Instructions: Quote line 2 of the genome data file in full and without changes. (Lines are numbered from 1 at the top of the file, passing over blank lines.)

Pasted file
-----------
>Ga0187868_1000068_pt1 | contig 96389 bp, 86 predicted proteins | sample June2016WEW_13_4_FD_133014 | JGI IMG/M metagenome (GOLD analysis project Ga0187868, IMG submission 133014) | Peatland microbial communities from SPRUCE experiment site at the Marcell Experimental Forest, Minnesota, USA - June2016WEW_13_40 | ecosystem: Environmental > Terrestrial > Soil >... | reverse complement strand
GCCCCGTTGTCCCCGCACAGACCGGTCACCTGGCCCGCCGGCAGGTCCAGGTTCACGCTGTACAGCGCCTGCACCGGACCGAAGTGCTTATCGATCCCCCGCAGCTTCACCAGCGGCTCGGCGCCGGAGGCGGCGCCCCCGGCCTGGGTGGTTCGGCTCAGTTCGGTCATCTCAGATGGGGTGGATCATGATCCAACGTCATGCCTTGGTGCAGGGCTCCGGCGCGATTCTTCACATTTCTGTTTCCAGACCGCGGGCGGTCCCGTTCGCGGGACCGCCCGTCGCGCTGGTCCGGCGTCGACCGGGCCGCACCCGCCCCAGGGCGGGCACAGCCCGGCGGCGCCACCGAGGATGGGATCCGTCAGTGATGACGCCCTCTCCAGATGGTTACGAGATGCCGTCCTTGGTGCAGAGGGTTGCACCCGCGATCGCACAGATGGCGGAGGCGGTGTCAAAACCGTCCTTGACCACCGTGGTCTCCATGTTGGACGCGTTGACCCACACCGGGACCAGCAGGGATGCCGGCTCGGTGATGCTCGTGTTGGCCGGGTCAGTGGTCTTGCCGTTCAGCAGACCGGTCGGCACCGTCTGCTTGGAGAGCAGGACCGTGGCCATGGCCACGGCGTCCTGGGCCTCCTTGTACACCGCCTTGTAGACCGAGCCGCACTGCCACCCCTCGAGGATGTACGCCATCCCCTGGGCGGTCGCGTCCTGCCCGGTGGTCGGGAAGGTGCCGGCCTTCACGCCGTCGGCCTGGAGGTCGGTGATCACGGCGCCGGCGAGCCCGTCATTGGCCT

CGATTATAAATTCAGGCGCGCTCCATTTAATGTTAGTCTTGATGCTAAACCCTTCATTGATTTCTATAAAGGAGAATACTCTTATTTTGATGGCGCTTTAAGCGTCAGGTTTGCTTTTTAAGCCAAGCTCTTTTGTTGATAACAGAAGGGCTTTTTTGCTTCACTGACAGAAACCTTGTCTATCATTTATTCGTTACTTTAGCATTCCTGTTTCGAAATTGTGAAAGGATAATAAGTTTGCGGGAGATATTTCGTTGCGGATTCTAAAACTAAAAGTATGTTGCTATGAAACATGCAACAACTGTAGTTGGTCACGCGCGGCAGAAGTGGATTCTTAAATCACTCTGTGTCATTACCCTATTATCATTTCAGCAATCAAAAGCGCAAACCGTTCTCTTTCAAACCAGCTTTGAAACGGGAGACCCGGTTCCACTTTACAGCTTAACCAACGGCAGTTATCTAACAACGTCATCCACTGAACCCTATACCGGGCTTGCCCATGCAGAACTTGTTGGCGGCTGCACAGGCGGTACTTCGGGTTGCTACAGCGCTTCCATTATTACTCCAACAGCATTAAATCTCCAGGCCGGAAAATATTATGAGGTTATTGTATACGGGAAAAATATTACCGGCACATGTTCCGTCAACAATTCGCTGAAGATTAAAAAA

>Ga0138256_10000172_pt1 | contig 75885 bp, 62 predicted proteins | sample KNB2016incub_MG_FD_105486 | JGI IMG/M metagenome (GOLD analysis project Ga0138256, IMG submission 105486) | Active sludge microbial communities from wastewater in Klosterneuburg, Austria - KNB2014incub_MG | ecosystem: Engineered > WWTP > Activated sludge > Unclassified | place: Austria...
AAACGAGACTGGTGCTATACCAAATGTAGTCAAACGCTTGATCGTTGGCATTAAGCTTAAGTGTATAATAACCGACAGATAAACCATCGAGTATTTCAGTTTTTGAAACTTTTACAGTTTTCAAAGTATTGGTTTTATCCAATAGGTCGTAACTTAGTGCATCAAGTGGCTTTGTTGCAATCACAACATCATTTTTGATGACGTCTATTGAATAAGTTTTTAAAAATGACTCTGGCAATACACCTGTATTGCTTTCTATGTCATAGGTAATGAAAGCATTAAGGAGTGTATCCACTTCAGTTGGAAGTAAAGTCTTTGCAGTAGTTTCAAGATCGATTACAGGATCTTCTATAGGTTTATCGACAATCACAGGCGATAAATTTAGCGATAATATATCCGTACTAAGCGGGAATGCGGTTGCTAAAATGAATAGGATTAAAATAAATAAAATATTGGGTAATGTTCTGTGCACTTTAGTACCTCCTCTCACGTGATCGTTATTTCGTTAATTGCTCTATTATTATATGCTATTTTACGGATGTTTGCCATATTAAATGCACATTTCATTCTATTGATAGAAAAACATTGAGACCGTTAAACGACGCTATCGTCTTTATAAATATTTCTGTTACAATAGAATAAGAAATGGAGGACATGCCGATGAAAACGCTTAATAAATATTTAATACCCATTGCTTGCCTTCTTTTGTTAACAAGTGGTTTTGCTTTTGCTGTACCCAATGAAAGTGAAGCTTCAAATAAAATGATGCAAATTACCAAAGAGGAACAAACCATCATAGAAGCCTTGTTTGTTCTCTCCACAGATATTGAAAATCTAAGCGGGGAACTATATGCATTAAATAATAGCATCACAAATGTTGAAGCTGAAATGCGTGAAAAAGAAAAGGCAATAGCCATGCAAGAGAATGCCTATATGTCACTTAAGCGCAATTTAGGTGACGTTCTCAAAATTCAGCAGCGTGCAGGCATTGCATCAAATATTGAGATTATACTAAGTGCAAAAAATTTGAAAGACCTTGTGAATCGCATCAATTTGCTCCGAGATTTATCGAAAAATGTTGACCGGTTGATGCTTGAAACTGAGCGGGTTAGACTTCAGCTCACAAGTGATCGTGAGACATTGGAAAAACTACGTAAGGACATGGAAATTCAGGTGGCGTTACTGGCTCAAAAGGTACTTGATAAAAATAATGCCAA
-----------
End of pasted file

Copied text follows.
GCCCCGTTGTCCCCGCACAGACCGGTCACCTGGCCCGCCGGCAGGTCCAGGTTCACGCTGTACAGCGCCTGCACCGGACCGAAGTGCTTATCGATCCCCCGCAGCTTCACCAGCGGCTCGGCGCCGGAGGCGGCGCCCCCGGCCTGGGTGGTTCGGCTCAGTTCGGTCATCTCAGATGGGGTGGATCATGATCCAACGTCATGCCTTGGTGCAGGGCTCCGGCGCGATTCTTCACATTTCTGTTTCCAGACCGCGGGCGGTCCCGTTCGCGGGACCGCCCGTCGCGCTGGTCCGGCGTCGACCGGGCCGCACCCGCCCCAGGGCGGGCACAGCCCGGCGGCGCCACCGAGGATGGGATCCGTCAGTGATGACGCCCTCTCCAGATGGTTACGAGATGCCGTCCTTGGTGCAGAGGGTTGCACCCGCGATCGCACAGATGGCGGAGGCGGTGTCAAAACCGTCCTTGACCACCGTGGTCTCCATGTTGGACGCGTTGACCCACACCGGGACCAGCAGGGATGCCGGCTCGGTGATGCTCGTGTTGGCCGGGTCAGTGGTCTTGCCGTTCAGCAGACCGGTCGGCACCGTCTGCTTGGAGAGCAGGACCGTGGCCATGGCCACGGCGTCCTGGGCCTCCTTGTACACCGCCTTGTAGACCGAGCCGCACTGCCACCCCTCGAGGATGTACGCCATCCCCTGGGCGGTCGCGTCCTGCCCGGTGGTCGGGAAGGTGCCGGCCTTCACGCCGTCGGCCTGGAGGTCGGTGATCACGGCGCCGGCGAGCCCGTCATTGGCCT